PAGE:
- The Washington Times - Sunday, November 22, 2015


Here is the forgotten, unpublicized, little-regarded mission by the Heisman Trust — the group that is responsible for the Heisman Trophy:

“The Heisman Memorial Trophy annually recognizes the outstanding college football player whose performance best exhibits the pursuit of excellence with integrity. Winners epitomize great ability combined with diligence, perseverance, and hard work.”

Excellence with integrity. Who would have thought?

It’s almost a nostalgic concept — “excellence with integrity” for the best college football player — but voters have a chance to actually fit that criteria, perhaps better than any other recent opportunity, by voting for Keenan Reynolds, the record-setting quarterback at 16th-ranked Navy and a worthy candidate on and off the field.

“Excellence with integrity?” It sure didn’t seem that way when the Heisman Trophy was awarded to Jameis Winston in 2013. He was an outstanding football player whose performance exhibited the pursuit of excellence with no regard for integrity. He was a source of embarrassment to Florida State and college football, from the shoplifting to the vulgar comments on campus to the sexual assault allegations by a female student that are now the subject of an upcoming CNN documentary that Winston is trying to stop from airing.

I wonder if Winston accepting the Heisman Trophy from the Heisman Trust so dedicated to “the pursuit of excellence with integrity” will be part of that documentary.

“Excellence with integrity?” That hardly seemed the case in 2012, when Johnny Manziel, whose drinking and law-breaking resume was as legendary as his play on the field. According to The New York Times, Manziel was subject to random drug testing, drug and alcohol counseling and community service requirements while at Texas A&M and still accepted the Heisman Trust’s honor.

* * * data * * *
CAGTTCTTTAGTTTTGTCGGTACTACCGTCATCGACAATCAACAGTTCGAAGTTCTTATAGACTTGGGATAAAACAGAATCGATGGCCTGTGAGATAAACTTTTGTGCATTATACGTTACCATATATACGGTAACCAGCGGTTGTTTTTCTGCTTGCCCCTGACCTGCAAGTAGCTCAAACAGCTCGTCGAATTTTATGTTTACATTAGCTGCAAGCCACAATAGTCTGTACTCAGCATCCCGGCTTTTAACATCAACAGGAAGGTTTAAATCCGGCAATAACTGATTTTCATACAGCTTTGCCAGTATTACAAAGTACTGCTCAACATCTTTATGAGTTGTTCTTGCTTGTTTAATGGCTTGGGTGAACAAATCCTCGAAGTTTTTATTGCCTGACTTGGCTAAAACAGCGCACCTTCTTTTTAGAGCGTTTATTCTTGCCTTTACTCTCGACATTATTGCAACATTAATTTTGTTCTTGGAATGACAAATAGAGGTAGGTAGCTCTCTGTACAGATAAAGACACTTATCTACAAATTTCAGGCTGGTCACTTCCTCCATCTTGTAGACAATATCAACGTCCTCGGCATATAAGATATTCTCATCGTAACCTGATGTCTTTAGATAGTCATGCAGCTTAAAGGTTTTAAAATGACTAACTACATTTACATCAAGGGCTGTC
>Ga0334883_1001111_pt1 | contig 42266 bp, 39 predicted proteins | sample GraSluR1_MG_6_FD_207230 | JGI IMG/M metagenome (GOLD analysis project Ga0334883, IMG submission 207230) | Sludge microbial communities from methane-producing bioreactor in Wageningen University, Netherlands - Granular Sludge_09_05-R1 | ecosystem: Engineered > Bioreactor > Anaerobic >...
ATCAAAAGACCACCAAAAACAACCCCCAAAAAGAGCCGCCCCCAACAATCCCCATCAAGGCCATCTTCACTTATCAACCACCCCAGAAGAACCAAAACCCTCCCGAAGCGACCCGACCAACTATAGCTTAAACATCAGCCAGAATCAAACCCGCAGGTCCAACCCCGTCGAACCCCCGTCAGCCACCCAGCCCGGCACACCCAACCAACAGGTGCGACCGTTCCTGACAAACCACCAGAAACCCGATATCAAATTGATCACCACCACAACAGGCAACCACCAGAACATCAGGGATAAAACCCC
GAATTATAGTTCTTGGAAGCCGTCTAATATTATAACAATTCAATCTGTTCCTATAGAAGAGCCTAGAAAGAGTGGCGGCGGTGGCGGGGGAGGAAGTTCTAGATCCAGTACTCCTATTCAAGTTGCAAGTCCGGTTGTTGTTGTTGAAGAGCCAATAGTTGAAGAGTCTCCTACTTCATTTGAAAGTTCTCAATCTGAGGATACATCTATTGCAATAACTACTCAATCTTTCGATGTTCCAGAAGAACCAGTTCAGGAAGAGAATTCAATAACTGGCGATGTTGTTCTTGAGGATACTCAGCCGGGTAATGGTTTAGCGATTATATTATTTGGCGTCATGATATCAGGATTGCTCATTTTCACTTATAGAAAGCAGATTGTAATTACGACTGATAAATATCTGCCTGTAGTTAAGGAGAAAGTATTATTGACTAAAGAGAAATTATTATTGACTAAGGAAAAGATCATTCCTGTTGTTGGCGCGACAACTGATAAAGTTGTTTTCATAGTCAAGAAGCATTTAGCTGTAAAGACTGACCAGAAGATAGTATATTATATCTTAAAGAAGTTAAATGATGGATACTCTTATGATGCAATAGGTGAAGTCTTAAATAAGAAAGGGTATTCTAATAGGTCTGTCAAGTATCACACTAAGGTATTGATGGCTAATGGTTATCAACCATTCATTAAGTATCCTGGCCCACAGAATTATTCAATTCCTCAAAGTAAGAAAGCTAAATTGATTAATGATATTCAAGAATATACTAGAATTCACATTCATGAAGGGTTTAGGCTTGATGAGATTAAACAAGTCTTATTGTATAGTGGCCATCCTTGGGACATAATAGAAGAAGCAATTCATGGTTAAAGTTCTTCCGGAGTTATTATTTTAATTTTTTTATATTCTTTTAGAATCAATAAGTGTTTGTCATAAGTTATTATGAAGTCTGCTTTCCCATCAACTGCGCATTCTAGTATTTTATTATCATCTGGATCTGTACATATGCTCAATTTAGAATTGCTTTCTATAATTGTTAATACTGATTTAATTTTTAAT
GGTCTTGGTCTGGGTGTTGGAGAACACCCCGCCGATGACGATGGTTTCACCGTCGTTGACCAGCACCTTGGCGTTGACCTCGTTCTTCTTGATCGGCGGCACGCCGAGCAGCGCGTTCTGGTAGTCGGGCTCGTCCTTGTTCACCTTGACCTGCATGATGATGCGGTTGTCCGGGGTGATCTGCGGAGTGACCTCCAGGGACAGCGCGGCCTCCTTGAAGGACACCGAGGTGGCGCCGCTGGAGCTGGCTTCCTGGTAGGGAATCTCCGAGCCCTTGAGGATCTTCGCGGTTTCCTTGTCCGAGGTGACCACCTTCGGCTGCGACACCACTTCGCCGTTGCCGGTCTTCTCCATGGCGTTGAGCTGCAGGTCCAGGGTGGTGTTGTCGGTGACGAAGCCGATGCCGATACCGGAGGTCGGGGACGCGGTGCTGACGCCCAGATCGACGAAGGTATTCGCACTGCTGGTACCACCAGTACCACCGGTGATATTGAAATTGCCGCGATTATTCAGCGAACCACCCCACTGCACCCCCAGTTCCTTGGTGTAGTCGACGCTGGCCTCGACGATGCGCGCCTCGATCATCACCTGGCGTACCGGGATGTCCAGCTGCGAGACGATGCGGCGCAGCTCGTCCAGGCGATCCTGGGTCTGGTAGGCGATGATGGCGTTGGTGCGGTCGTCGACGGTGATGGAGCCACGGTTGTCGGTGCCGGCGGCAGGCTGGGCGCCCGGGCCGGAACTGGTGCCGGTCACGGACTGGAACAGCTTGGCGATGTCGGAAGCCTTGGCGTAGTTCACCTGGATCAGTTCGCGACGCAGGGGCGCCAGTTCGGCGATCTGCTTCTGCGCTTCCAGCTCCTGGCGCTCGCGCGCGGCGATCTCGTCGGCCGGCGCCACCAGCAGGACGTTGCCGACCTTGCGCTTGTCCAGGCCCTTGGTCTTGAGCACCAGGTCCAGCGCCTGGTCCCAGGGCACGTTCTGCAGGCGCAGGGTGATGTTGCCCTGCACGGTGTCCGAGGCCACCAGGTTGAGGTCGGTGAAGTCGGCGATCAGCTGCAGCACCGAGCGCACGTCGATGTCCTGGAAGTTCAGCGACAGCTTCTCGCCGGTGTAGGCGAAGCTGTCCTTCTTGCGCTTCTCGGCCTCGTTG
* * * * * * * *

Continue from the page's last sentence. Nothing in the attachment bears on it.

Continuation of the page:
“Excellence with integrity?” Really? Was that in play in 2011 when Cam Newton was on stage in New York accepting the Heisman Trophy? The quarterback who reportedly was sold to the highest bidder by his father to Auburn after he had faced expulsion at Florida for getting caught cheating three times, according to ESPN?

Last year’s winner, Oregon’s Marcus Mariota, was a break from the parade of embarrassing Heisman Trophy winners, but now, this year, voters have a chance not just to follow the criteria for the award, but to embrace that criteria — if it doesn’t make them too uncomfortable. Or, will it embarrass voters to acknowledge that “excellence with integrity” in the cesspool of college football should be rewarded?

If that is the case, then just consider it a gift from Reynolds, who meets the criteria for performance on the field as well.

Reynolds broke the Bowl Subdivision record for career rushing touchdowns when he scored for the 78th time in Navy’s 55-14 win over SMU two weeks ago — a game in which he rushed for 137 yards on 14 carries. In a 44-21 win over Tulsa that pushed Navy to 9-1, Reynolds rushed for 81 yards on 19 carries. He has thrown for 687 yards this year and rushed for 1,009 yards. He holds the NCAA record for rushing touchdowns by a quarterback in one season, one game, and a career, and will likely finish his career among the top five rushers in college football history. He has scored more points than any quarterback in NCAA history.

And did I mention he plays for Navy? Unlike LSU’s Leonard Fournette, who is the subject of debate about whether he should be able to leave college football after one season to play in the NFL, Reynolds’ future is a commitment to his country. According to a ranking by NFL.com, Reynolds is among the smartest football players in the classroom in the country.

Reynolds is the Heisman Trophy — at least, what it should stand for.

It’s not about who will be the greatest NFL player. It’s not just about being the best player on the field among the best teams in football. It is about being that player and representing “excellence with integrity.”

We tend to laugh at that notion today and dismiss any awards or honors that include such standards, as if they are unattainable in today’s sports arenas. It’s almost as if we’ve given up the idea that it is possible to have athletic greatness with honor and integrity.

Reynolds proves otherwise.

⦁ Thom Loverro is co-host of “The Sports Fix,” noon to 2 p.m. daily on ESPN 980 and espn980.com.

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